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New F-35 maintenance facility for Queensland

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Australian company TAE will lead the construction of a new maintenance facility for the F-35 JSF (Source Lockheed Martin)

TAE Aerospace will develop a Turbine Engine Maintenance Facility (TEMF) in Bundamba, south-east Queensland, which will support in-country sustainment of Australia’s fifth-generation F-35 Joint Strike Fighter jets.

TAE Aerospace will develop a Turbine Engine Maintenance Facility (TEMF) in Bundamba, south-east Queensland, which will support in-country sustainment of Australia’s fifth-generation F-35 Joint Strike Fighter jets.

The TEMF will enable deeper-level maintenance, where JSF F135 engine modules are disassembled, repaired and reassembled for testing. Minister for Defence Christopher Pyne said the new facility is a testament to the strength of Australia’s defence industry and the contribution we make to the global F-35 Program. 

"TAE Aerospace’s new facility will support maintenance, repair, overhaul and upgrade (MRO&U) activities for not only Australian F135 engines but also engines from around the Asia-Pacific region and the world," Minister Pyne said.


The Australian government has approved the acquisition of 72 F-35A JSF aircraft to replace the current fleet of 71 ageing F/A-18A/B Classic Hornets. 

Minister Pyne elaborated on the scale of the program and it's impact on the Australian defence industry.

"The addition of the F135 engine MRO&U activities will add a minimum of 15 aerospace technician jobs to its workforce and up to 85 additional jobs as part of the future F-35 Global Support Solution. TAE Aerospace is 100 per cent Australian-owned with 237 employees at several sites across Australia, with contracts to support Classic Hornet, Super Hornet, Growler and M1 Abram tank engines," he said. 

TAE CEO and managing director Andrew Sanderson was elated with the opportunity presented by the contract and maintenance facility.

"This is an exciting opportunity for TAE to design and build a speciality maintenance and manufacturing facility, with two areas of focus, one dedicated to F-135 engine maintenance in partnership with CASG and Pratt & Whitney, and the second focusing on maintenance of existing engines from the Hornet, Super Hornet, Growler and Abrams platforms," Sanderson said.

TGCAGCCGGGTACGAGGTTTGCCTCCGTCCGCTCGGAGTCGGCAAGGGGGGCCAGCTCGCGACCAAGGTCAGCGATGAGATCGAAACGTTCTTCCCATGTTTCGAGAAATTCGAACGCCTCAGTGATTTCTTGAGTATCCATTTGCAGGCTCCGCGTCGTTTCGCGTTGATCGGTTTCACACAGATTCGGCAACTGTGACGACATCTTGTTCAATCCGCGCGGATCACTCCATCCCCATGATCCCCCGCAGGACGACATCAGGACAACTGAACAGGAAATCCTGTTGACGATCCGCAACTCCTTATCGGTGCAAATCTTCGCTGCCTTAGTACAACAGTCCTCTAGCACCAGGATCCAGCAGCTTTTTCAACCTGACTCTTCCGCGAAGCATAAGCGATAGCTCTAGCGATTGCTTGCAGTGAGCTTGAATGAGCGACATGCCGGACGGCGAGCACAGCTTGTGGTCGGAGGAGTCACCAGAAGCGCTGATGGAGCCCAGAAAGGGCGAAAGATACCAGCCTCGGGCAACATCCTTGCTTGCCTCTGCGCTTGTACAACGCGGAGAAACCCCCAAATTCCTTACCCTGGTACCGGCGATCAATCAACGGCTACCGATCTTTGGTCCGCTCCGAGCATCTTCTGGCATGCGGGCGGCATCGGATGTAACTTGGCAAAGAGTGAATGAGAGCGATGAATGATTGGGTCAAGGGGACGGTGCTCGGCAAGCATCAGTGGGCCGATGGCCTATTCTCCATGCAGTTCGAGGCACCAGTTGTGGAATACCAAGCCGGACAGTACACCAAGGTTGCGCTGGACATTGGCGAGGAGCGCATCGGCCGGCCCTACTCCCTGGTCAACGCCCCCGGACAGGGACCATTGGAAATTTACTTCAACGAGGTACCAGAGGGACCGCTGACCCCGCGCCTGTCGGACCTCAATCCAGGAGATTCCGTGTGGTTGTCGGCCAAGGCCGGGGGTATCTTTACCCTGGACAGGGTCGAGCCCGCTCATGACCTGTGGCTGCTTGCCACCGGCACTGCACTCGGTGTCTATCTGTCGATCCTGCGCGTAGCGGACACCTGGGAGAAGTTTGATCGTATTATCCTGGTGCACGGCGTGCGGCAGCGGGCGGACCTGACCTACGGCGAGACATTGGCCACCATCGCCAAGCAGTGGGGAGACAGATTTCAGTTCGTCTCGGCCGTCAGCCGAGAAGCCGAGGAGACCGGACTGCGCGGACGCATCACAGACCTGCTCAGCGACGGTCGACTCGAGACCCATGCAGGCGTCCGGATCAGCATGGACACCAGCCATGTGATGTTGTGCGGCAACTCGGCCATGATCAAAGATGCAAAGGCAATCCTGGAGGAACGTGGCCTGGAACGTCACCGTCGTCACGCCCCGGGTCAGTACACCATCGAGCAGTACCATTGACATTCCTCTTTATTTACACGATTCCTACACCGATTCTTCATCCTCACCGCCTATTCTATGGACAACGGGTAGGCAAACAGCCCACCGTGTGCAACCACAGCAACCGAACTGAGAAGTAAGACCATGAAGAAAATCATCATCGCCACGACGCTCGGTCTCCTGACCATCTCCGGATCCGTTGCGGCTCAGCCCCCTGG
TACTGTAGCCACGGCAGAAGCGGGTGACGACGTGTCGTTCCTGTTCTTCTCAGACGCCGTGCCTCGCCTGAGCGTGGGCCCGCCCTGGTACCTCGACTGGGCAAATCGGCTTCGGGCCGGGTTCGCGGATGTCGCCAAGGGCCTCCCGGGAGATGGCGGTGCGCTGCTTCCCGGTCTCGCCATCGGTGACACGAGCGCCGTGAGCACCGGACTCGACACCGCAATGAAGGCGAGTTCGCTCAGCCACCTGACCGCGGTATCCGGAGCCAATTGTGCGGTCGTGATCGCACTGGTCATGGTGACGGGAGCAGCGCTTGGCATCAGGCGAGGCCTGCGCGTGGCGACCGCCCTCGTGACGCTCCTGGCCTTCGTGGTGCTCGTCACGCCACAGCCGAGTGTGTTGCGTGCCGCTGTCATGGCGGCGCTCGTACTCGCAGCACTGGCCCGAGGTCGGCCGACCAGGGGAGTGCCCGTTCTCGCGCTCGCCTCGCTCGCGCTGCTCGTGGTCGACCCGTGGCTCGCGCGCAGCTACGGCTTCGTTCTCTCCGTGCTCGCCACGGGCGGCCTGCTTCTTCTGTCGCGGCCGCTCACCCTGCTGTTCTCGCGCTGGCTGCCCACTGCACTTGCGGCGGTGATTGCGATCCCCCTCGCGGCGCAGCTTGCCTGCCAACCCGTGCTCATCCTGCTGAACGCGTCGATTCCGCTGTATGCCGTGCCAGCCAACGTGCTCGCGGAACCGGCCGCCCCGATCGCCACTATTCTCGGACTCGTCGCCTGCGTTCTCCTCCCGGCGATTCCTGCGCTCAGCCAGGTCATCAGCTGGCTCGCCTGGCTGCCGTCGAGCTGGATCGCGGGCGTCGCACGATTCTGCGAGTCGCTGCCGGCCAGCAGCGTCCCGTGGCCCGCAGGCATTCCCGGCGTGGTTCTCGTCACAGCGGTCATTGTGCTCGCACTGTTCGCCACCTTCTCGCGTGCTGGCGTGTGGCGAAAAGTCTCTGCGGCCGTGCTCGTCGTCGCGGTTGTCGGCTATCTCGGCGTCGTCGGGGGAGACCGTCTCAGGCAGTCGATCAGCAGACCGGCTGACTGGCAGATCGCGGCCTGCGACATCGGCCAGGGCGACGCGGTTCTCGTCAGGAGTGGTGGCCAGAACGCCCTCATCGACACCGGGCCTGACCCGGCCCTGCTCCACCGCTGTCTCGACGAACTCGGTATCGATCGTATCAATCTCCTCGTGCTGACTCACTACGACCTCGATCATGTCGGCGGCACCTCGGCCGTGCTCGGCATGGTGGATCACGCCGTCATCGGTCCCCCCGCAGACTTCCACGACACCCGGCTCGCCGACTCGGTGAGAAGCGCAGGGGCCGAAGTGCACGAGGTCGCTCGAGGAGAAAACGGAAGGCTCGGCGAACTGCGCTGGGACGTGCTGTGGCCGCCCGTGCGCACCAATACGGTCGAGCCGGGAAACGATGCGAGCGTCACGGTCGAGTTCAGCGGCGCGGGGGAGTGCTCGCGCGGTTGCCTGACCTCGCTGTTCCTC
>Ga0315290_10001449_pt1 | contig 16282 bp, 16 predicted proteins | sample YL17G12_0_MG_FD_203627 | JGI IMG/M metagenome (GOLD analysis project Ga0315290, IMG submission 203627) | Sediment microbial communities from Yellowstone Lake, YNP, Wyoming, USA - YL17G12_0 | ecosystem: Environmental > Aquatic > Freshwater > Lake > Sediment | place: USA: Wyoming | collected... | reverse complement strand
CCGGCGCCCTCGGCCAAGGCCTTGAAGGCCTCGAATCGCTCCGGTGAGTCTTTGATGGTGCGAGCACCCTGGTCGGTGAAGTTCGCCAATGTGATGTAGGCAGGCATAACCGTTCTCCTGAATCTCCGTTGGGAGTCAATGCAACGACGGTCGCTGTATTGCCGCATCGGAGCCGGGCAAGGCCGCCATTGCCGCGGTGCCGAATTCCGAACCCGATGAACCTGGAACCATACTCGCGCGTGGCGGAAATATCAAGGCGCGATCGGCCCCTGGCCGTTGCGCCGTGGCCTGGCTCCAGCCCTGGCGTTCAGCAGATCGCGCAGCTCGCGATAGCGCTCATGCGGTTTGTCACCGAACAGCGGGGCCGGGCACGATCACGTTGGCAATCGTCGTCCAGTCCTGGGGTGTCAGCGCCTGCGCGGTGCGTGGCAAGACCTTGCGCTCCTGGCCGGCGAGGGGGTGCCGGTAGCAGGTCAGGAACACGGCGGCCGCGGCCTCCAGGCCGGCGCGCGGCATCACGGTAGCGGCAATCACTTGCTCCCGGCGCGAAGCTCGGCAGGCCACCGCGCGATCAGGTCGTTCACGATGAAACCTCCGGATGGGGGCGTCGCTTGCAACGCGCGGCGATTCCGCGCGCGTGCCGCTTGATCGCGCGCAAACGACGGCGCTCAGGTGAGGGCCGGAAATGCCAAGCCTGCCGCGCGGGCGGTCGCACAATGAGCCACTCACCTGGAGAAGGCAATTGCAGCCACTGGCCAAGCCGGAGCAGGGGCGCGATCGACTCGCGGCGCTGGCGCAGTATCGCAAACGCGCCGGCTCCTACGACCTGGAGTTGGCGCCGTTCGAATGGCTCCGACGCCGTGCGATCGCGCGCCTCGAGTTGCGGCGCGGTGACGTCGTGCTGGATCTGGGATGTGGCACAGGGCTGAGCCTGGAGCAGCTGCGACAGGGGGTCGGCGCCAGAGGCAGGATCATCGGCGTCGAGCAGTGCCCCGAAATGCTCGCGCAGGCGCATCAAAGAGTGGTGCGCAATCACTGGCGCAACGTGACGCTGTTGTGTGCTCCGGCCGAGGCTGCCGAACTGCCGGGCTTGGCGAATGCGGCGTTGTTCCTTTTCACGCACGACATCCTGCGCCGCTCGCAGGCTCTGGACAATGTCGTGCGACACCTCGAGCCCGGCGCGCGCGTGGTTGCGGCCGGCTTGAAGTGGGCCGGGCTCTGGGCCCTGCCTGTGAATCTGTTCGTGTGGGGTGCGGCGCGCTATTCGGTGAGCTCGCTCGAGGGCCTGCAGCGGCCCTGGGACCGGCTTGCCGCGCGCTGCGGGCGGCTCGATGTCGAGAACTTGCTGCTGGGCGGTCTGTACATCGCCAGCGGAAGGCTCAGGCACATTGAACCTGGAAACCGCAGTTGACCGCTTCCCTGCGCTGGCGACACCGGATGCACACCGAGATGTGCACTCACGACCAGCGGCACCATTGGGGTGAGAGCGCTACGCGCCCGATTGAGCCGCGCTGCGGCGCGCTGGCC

Once completed the building will have 15,620 square metres of floor space, which is an 80 per cent expansion of the current footprint, which will see five key work areas established, including: 

  • F135 engine MRO&U and regional warehouse area – ready Q4 FY19;
  • Existing engine MRO&U and warehouse area for engines from Hornet (F404), Super Hornet, Growler (F414) and Abrams tank (AGT1500), plus expansion space – ready Q2 FY20;
  • Engine component repair area including, cleaning, non-destructive testing, machining, welding, grinding, heat treatment – ready Q2 FY20;
  • Advanced manufacturing facility for aluminium vacuum brazing based chassis production for the F35 aircraft – ready Q2 FY20; and
  • Administration and engineering office complex - ready Q2 FY20.

Additionally, the specially designed, secure facility will provide optimised work areas for improved production flow, which is climate controlled throughout, while implementing an open plan design to maximise the use of space and equipment. 

"TAE has bee assigned all the F-135 engine maintenance in the Asia-Pacific, that includes Korean, Japanese and American aircraft, in fact our first work is likely to be on US Marine F-35Bs. This facility is one of the first around the globe to provide maintenance to the F-135 engine allowing us to establish ourselves as world leaders in this space, with world-class facilities and capabilities supporting the global F-35 program," Sanderson said, explaining the role this new facility will play in linking Australia into the global F-35 supply chain.  

Lockheed Martin Australia F-35 Program Manager, Andy Doyle, told Defence Connect that the company notes this accomplishment, saying “As Original Equipment Manufacturer of the F-35, Lockheed Martin congratulates TAE Aerospace on this significant achievement that will contribute to Australia’s role as F-35 regional support centre in the Asia- Pacific."

Further reinforcing the sovereign capability generating role identified by 

Australia is spending about $17 billion to buy 72 fighters of the F-35A variant, with the aircraft due to reach IOC by December 2020. Australia’s first six F-35As are currently operating at the international Pilot Training Centre at Luke Air Force Base in Arizona, with four more aircraft expected to be delivered by the end of this year. 

Two of Australia’s F-35A aircraft are scheduled to arrive for permanent basing at RAAF Base Williamtown near Newcastle in December this year.